Apr. 2020: Congratulations!
Leqi Lin successfully defend her master's thesis.
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Jun. 2020: Congratulations!
Wanyi Fu received the Outstanding Self-Financed Students Abroad Award .
May. 2020: Congratulations!
Xiaonan received the 2020 John J.Lagrosa Award.
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Wen's Research Group
Dr. Zhang’s research group was recently awarded two grants from the U.S. Department of Interior to support our study of microwave-catalytic membrane for water treatment and electromagnetic induction heating for membrane distillation.
(1) Microwave-enhanced Membrane Filtration for PFOA Degradation
Perfluorooctanoic acid (PFOA) is extremely resistant to natural weathering and degradation processes such as hydrolysis, photolysis, and microbial degradation. To tackle this problem, Dr. Zhang and his Ph.D. student, Fangzhou Liu, at NJIT utilizes microwave-enhanced membrane (MWM) filtration to facilitate the degradation of refractory PFOA. Microwave-absorbing catalyst coated on the ceramic membrane produces hydroxyl radicals that enhance the oxidative degradation of PFOA. MW irradiation is selectively absorbed by catalysts and hydrogen peroxide to produce ‘‘hotpots” on membrane surface that promoted the generation of nanobubbles, which prevents membrane fouling and leads to a PFOA degradation rate as high as 76%.This MWM filtration system will provide a unique solution to limitations for industrial wastewater treatment of refractory PFOA and deliver insightful information for a future industrialization and rationale design of microwave-assisted membrane filtration systems. This study was supported by an EPA SBIR Phase I grant (Federal Contract #: 68HERD19C0014) in 2019 and now under funding support from the U.S. Department of Interior to further study the stability of filtration and pollutant degradation performances.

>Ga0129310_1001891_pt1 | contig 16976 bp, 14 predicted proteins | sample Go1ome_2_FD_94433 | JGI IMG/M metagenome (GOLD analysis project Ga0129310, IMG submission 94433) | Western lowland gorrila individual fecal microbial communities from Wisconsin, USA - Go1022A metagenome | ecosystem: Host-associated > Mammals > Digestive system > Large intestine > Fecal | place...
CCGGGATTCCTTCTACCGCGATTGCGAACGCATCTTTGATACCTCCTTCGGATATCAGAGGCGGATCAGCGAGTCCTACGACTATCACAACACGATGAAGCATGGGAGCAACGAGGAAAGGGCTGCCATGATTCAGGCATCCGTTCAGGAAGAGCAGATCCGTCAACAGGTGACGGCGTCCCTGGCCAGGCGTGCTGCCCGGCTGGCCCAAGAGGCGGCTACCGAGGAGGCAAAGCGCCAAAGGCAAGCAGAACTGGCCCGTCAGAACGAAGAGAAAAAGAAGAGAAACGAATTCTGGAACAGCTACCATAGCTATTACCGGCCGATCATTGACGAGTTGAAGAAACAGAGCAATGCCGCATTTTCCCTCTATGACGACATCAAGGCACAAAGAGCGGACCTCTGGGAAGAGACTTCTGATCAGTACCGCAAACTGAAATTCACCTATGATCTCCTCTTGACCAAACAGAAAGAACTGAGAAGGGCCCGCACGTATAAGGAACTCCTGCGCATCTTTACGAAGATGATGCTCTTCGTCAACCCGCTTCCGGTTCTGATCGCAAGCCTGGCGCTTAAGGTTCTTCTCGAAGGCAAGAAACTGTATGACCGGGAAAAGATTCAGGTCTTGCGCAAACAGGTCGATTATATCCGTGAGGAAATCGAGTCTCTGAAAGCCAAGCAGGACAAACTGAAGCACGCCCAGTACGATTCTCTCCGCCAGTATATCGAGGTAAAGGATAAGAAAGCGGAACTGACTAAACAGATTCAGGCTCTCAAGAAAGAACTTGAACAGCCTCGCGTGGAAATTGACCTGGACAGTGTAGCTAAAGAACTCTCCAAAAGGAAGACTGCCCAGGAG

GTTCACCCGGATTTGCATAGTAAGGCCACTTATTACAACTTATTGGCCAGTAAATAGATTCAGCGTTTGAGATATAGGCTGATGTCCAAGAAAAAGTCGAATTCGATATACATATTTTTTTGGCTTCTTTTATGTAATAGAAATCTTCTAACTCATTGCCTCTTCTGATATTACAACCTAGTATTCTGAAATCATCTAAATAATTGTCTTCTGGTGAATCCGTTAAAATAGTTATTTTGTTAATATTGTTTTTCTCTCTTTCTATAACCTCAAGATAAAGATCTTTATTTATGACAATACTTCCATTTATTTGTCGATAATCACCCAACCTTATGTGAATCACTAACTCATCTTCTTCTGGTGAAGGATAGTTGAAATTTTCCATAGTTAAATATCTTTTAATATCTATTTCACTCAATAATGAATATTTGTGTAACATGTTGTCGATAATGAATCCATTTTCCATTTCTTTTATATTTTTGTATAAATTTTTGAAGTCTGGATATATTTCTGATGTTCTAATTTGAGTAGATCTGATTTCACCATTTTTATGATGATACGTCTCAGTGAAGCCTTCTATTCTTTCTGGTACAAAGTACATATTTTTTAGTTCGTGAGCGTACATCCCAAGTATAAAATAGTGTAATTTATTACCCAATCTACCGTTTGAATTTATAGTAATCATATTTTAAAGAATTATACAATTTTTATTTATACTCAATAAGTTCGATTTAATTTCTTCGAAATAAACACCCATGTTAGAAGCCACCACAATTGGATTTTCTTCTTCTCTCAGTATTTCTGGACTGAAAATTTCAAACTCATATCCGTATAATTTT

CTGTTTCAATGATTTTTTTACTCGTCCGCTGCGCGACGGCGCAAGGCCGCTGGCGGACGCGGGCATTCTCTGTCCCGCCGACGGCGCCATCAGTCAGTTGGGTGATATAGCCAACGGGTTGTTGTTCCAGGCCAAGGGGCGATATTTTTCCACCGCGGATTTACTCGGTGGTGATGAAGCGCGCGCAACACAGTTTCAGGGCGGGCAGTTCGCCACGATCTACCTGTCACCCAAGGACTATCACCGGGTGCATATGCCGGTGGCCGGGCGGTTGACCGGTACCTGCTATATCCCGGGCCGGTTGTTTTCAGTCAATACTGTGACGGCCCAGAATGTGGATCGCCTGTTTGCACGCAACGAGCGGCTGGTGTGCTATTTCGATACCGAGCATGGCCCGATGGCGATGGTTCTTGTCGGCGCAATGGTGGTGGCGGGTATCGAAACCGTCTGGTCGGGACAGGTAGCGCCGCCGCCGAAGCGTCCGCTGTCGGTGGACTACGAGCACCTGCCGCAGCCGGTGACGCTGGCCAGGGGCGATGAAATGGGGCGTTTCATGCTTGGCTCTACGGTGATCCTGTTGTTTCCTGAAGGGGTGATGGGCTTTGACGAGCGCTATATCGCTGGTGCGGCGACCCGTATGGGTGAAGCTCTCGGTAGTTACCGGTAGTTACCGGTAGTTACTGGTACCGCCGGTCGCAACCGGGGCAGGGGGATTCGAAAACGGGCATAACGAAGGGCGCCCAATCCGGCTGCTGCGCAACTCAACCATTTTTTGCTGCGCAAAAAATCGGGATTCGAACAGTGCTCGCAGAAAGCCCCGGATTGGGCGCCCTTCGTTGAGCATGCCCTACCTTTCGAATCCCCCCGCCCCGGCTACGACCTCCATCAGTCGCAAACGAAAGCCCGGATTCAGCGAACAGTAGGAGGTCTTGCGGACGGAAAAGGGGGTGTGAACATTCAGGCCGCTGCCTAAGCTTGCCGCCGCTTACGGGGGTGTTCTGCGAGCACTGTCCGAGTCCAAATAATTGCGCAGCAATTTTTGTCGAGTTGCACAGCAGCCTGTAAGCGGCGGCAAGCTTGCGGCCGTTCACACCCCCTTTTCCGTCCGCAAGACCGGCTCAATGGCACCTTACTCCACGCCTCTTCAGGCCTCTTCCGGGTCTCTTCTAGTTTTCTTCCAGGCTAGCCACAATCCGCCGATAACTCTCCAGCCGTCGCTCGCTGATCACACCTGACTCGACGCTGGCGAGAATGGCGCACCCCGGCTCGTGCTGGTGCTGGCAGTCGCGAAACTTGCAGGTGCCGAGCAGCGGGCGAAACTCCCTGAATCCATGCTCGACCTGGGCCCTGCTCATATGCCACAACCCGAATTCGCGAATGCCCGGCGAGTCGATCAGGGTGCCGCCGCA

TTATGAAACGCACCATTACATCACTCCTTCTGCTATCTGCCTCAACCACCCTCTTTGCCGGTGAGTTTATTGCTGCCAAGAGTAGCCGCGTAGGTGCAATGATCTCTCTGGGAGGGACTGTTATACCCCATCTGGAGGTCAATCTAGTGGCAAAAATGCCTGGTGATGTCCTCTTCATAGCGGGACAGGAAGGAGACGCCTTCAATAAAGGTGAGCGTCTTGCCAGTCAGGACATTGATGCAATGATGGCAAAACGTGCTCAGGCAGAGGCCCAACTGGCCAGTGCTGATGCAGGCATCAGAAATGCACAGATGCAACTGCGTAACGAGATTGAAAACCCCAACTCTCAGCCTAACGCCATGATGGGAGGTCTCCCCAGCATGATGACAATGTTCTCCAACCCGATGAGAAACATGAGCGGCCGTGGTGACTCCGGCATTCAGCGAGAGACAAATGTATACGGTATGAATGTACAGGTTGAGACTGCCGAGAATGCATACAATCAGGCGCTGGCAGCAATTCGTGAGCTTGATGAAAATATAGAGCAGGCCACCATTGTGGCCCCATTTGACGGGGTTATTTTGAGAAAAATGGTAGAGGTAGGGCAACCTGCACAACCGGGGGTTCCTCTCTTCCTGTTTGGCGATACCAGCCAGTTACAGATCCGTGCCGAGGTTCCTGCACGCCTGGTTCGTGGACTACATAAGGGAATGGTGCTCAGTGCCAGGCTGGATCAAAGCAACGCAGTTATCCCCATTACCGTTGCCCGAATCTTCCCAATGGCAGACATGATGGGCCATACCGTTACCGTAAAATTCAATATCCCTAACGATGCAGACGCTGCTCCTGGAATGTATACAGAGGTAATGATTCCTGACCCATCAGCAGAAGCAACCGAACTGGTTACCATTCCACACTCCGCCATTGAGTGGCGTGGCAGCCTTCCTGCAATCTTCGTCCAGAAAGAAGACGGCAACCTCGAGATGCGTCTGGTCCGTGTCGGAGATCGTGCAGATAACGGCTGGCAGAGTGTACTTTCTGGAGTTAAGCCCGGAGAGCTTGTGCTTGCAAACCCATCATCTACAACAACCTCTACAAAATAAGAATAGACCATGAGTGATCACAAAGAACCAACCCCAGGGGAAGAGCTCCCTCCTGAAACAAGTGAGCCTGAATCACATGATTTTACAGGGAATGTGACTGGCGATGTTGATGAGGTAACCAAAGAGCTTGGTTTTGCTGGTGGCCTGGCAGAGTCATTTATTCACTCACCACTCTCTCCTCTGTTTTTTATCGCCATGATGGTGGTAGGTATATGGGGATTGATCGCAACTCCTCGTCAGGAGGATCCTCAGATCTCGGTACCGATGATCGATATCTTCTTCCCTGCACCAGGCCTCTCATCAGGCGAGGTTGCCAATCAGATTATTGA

(2) Applying Electromagnetic Induction to Boost Membrane Distillation (MD)
Tackling water scarcity, which currently aﬀects 40% of the global population, is one of the greatest technological challenges of the 21st century. Water desalination technologies, particularly those that treat highly saline or contaminated waters, are energy intensive. Minimizing the energy consumption of desalination processes is especially important given the reciprocal interdependence between energy generation and water production, termed the water-energy nexus.
Under the funding support from the U.S. Department of Interior via the Water Reclamation Bureau, Dr. Zhang’s group is developing localized heating enabled by electromagnetic induction heating at the surface of the feed membrane interface as illustrated to the right. Local surface heating can provide an effective solution to overcome the problems of heat loss during the heat transfer in the feed flow along the membrane. This study will deliver scientific insight into a rational design and manufacturing for smart membranes, supporting seawater desalination via localized heating. Realization of electromagnetic induction interfacial heating for high-efficiency membrane distillation will lay a foundation for the development of a robust and sustainable next generation desalination process.
Apr. 2020: Congratulations!
Fangzhou Liu successfully defend his master's thesis.